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J Pediatr Oncol Nurs. 2017 Jul/Aug;34(4):239-249. doi: 10.1177/1043454216688660. Epub 2017 Feb 1.

"She Was a Little Social Butterfly": A Qualitative Analysis of Parent Perception of Social Functioning in Adolescent and Young Adult Brain Tumor Survivors.

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1 University of California, Irvine, CA, USA.
2 CHOC Children's Hospital, Orange, CA, USA.
3 Tufts Medical Center, Boston, MA, USA.


Psychosocial sequelae of diagnosis and treatment for childhood brain tumor survivors are significant, yet little is known about their impact on adolescent and young adult (AYA) brain tumor survivors. Interviews were conducted with parents of AYA brain tumor survivors with a focus on social functioning. Semistructured interviews were conducted with English- and Spanish-speaking parents of AYA brain tumor survivors ≥10 years of age who were >2 years postdiagnosis, and analyzed using emergent themes theoretically integrated with a social neuroscience model of social competence. Twenty parents representing 19 survivors with a survivor mean age 15.7 ± 3.3 years and 10.1 ± 4.8 years postdiagnosis were interviewed. Several themes relevant to the social neuroscience social competence model emerged. First, parents' perceptions of their children's impaired social functioning corroborated the model, particularly with regard to poor social adjustment, social withdrawal, impaired social information processing, and developmentally inappropriate peer communication. Second, ongoing physical and emotional sequelae of central nervous system insults were seen by parents as adversely affecting social functioning among survivors. Third, a disrupted family environment and ongoing parent psychosocial distress were experienced as salient features of daily life. We document that the aforementioned framework is useful for understanding the social impact of diagnosis and treatment on AYA brain tumor survivorship. Moreover, the framework highlights areas of intervention that may enhance social functioning for AYA brain tumor survivors.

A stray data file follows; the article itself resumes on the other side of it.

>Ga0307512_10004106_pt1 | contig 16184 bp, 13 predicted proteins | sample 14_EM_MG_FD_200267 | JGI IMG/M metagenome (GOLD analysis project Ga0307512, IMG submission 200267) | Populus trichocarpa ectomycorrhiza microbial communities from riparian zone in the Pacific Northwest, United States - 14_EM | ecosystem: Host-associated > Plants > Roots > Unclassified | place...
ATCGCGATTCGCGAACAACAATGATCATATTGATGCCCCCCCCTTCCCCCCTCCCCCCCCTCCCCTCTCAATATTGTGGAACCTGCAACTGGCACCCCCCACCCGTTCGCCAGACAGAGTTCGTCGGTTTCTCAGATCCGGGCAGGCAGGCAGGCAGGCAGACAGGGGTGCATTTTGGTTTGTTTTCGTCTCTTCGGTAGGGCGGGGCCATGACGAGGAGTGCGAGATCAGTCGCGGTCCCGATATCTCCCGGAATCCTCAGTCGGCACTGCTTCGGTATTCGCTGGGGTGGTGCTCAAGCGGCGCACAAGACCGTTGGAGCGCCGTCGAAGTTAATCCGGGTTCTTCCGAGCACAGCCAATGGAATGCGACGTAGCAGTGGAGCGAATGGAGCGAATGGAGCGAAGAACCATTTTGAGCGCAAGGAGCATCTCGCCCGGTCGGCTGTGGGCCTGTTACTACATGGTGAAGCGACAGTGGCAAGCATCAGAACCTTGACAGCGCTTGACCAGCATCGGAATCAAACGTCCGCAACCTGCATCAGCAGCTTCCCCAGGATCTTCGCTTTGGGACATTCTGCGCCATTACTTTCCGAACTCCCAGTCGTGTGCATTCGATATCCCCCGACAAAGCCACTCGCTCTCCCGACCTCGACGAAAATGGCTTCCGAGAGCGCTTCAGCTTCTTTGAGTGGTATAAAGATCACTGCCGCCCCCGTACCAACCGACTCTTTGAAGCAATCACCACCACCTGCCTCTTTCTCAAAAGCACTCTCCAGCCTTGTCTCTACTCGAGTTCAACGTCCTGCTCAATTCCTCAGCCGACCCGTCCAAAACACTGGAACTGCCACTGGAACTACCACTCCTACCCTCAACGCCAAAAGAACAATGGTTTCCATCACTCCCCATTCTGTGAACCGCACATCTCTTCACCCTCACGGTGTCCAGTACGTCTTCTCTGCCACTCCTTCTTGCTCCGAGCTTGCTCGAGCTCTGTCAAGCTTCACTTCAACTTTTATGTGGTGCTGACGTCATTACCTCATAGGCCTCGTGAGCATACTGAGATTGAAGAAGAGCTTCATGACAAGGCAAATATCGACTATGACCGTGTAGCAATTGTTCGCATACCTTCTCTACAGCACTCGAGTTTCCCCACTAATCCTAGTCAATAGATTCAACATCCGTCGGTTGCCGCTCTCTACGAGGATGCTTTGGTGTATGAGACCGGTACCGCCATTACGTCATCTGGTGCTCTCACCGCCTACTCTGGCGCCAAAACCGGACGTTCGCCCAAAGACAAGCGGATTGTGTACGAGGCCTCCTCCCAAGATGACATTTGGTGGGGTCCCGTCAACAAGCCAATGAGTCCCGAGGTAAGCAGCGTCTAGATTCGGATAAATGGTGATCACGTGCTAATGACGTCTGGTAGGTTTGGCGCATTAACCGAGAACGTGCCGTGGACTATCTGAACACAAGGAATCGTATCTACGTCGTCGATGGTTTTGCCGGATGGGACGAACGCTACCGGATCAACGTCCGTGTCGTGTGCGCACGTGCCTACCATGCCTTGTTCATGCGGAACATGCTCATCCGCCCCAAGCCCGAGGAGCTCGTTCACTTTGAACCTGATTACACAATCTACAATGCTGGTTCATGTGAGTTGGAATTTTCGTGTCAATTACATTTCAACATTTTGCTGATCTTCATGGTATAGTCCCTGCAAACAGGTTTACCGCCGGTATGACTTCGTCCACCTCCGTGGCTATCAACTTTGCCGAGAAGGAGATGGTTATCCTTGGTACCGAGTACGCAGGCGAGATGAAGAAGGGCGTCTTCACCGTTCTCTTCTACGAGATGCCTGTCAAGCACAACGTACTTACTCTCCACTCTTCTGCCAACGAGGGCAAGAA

adolescent-young-adult; brain tumor; childhood cancer survivorship; social competence; social functioning

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